In a frequently cited decision, the Human Rights Tribunal of Ontario (HRTO) confirmed that it does not have the power to deal with general allegations of unfairness, and dismissed a human rights complaint on the basis that the applicant had not established a clear link between her termination and a protected ground under the Human Rights Code (the Code).
The decision was a result of a human rights complaint filed by a terminated employee who claimed that her former employer discriminated against her based on race, colour, ancestry, and ethnic origin and that the employer had subjected her to reprisal when she attempted to assert her rights under the Code.
The employer in question is a social service agency providing services to vulnerable young people. Part of the services provided is a residence for young women.
The employee began her employment at the residence in 2013 as an overnight sleep worker and night counsellor. She was terminated in September 2013, still within her probationary period.
Following her termination, the employee filed her human rights complaint, making the allegations listed above, and specifically claiming that she had been terminated because a) she had called an on-call manager at 12:45 am to inform the manager that the residents were extremely noisy and that she was exhausted and b) she requested to be paid for the additional hours that she was kept awake.
While the employee had listed race, colour, ancestry and ethic origin as ground for the alleged discrimination she had suffered, she did not explain how the termination was related to any of these grounds. On her Application (i.e.- the form used to file her complaint with the HRTO) she self-identified as a Canadian of Caribbean origin; however, on the section of the form that asked “explain why you believe you were discriminated against because of your race, colour, ancestry…or ethnic origin”, the employee wrote “there is no other rational basis for [the] cruel, unjust treatment”.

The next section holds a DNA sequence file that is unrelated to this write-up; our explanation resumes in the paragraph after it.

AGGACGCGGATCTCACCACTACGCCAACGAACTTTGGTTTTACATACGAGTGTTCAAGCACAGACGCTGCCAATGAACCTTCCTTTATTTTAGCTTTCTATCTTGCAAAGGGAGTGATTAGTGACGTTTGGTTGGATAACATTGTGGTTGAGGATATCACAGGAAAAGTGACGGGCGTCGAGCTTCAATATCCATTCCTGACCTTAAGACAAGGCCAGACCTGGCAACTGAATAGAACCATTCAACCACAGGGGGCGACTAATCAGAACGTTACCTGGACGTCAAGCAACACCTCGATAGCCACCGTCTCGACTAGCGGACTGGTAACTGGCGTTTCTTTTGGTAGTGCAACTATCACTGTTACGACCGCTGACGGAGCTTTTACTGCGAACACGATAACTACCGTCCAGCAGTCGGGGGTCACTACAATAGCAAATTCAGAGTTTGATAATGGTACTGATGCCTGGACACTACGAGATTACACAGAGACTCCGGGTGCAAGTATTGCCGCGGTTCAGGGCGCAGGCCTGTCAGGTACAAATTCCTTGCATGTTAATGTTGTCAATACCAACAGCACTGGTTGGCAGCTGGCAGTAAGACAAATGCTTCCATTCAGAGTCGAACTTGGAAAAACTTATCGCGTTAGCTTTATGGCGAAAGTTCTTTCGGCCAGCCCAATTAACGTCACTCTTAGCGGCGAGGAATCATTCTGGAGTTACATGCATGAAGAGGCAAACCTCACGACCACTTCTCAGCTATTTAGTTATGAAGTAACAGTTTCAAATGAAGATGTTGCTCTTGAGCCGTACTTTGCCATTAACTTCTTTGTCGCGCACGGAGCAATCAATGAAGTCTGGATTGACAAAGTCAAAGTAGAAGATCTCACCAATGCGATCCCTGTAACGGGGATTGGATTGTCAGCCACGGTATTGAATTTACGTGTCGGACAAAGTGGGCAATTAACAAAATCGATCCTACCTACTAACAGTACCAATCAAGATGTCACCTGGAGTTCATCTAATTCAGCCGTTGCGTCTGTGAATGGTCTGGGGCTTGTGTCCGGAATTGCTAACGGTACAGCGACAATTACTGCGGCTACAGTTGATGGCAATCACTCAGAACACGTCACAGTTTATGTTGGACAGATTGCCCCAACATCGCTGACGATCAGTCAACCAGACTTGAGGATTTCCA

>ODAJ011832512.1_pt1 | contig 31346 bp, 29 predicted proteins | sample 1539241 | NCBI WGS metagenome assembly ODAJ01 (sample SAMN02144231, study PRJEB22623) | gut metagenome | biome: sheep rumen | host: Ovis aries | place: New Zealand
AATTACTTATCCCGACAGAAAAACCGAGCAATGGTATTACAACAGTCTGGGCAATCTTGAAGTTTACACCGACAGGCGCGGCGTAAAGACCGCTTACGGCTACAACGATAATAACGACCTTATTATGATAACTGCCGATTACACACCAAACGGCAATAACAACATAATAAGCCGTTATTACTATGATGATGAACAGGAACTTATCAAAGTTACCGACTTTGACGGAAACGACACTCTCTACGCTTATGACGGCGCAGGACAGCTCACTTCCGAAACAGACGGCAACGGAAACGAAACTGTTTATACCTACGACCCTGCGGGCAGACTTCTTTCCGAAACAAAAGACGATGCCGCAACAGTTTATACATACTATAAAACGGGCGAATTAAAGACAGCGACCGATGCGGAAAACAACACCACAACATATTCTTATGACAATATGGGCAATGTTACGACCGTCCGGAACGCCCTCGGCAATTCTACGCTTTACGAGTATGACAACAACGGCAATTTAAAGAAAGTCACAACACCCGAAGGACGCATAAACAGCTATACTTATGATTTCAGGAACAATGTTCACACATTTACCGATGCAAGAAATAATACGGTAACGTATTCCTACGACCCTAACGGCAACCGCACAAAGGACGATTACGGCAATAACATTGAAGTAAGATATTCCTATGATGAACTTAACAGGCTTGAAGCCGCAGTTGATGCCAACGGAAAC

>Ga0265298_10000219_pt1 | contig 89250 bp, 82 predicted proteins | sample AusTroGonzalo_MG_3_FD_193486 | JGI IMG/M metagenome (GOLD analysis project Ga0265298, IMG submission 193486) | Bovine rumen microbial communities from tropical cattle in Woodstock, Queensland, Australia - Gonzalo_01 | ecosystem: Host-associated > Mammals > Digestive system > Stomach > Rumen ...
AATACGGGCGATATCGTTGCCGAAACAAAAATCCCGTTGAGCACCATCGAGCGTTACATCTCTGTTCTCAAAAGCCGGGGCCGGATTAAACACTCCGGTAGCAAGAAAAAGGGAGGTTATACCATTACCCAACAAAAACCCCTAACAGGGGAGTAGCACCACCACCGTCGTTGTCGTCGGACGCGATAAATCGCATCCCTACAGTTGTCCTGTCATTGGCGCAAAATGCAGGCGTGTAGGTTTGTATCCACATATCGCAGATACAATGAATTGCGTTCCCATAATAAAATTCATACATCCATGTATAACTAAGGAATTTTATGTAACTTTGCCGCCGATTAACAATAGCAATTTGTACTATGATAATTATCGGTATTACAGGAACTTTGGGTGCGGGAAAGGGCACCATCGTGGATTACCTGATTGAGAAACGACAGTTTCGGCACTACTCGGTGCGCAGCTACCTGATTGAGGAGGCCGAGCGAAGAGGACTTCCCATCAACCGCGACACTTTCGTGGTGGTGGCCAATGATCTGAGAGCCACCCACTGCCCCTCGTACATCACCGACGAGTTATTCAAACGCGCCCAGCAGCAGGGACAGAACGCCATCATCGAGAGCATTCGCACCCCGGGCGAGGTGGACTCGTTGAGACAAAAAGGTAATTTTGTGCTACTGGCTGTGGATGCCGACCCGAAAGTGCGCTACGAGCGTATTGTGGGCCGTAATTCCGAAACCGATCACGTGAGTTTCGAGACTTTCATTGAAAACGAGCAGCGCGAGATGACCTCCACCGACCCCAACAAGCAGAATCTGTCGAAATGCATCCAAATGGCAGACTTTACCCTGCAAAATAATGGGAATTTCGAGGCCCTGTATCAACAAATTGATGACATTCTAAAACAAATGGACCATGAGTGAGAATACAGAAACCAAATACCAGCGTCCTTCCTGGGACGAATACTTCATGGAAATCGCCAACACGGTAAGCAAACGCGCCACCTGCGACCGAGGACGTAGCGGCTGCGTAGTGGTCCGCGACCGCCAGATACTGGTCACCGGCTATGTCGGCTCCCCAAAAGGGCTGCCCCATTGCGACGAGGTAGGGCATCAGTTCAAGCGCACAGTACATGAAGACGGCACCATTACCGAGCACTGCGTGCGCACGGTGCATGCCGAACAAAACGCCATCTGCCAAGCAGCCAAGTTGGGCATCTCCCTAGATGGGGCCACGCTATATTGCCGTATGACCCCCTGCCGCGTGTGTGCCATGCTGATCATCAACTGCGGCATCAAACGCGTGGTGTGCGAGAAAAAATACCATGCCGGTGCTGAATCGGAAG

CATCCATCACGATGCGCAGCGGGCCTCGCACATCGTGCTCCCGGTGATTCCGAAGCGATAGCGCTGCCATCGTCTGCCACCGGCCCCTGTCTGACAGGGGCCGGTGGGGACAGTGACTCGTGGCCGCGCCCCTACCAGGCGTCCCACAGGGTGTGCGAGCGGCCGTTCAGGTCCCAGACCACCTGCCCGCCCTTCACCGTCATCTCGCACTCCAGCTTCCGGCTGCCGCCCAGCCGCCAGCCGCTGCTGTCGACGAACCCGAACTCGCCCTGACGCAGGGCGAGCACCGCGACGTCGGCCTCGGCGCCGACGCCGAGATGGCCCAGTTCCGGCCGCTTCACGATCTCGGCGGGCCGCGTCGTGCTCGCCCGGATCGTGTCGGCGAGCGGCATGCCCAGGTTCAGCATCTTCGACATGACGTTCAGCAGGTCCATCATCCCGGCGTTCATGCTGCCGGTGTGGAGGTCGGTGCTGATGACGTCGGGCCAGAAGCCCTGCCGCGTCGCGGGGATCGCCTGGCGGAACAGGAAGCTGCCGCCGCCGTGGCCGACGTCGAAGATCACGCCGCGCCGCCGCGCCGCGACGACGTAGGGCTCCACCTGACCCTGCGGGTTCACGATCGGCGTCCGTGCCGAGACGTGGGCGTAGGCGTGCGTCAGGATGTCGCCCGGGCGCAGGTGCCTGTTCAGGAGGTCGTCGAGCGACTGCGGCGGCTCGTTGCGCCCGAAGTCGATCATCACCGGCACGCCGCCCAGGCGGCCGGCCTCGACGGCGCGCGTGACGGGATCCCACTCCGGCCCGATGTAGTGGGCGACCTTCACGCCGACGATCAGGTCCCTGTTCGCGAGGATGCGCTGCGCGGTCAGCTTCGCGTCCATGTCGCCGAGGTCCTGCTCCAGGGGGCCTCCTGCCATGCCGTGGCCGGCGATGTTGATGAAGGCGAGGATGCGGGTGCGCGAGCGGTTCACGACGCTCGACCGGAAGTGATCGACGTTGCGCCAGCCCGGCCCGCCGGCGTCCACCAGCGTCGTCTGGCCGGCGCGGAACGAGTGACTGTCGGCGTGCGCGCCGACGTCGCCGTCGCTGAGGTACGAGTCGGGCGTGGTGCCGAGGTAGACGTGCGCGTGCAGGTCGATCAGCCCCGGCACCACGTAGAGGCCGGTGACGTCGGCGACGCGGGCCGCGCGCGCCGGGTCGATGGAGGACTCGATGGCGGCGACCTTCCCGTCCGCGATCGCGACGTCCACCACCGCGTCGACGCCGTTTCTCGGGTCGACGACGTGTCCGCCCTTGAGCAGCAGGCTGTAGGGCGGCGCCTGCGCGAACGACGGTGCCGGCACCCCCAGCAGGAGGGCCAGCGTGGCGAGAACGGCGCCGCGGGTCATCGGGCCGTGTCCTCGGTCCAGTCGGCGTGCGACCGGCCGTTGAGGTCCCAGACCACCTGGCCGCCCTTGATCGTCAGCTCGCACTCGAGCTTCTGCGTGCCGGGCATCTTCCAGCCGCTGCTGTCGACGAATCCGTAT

The employee also did not explain how her termination had been the reprisal that she alleged. In response to the question on the Application that asked “Please explain why you believe you were reprised against”, she responded that the employer had no respect for workers’ rights (especially those of minorities), no respect for human rights, and that the employer was “very cliquish” and unprofessional.
The HRTO’s Notice of Intent to Dismiss
Upon receipt of the employee’s Application, the HRTO issued a Notice of Intent to Dismiss (NOID), informing the employee that her complaint appeared to be beyond the jurisdiction of the HRTO because she had failed to identify any incidents of alleged discrimination, and failed to identify how the employer had reprised against her.
The employee responded to the NOID through further written submissions in which she stated that her “reality” of the employer’s actions was that they were “racist”, and that “one knows when discrimination happens”, especially in the absence of any justifiable reason for that treatment. The employee further explained that she viewed the termination as a reprisal because it had occurred soon after she told the employer that she would be filing a complaint with the HRTO.
The matter was directed to a summary hearing so that the HRTO could decide whether the employee’s Application should be dismissed because it had no “reasonable prospect of success”.
“Reasonable Prospect of Success”
The HRTO’s Rules of Procedure, which govern every matter that comes before the HRTO, provide for the option of a summary hearing.
Once a summary hearing takes place, an Application may be dismissed (either fully, or in part) if the HRTO finds that there is no reasonable prospect that the Application will succeed.
The approach that the HRTO uses to make a decision on whether or not an Application will likely be successful is outlined in Dabic v. Windsor Police Service: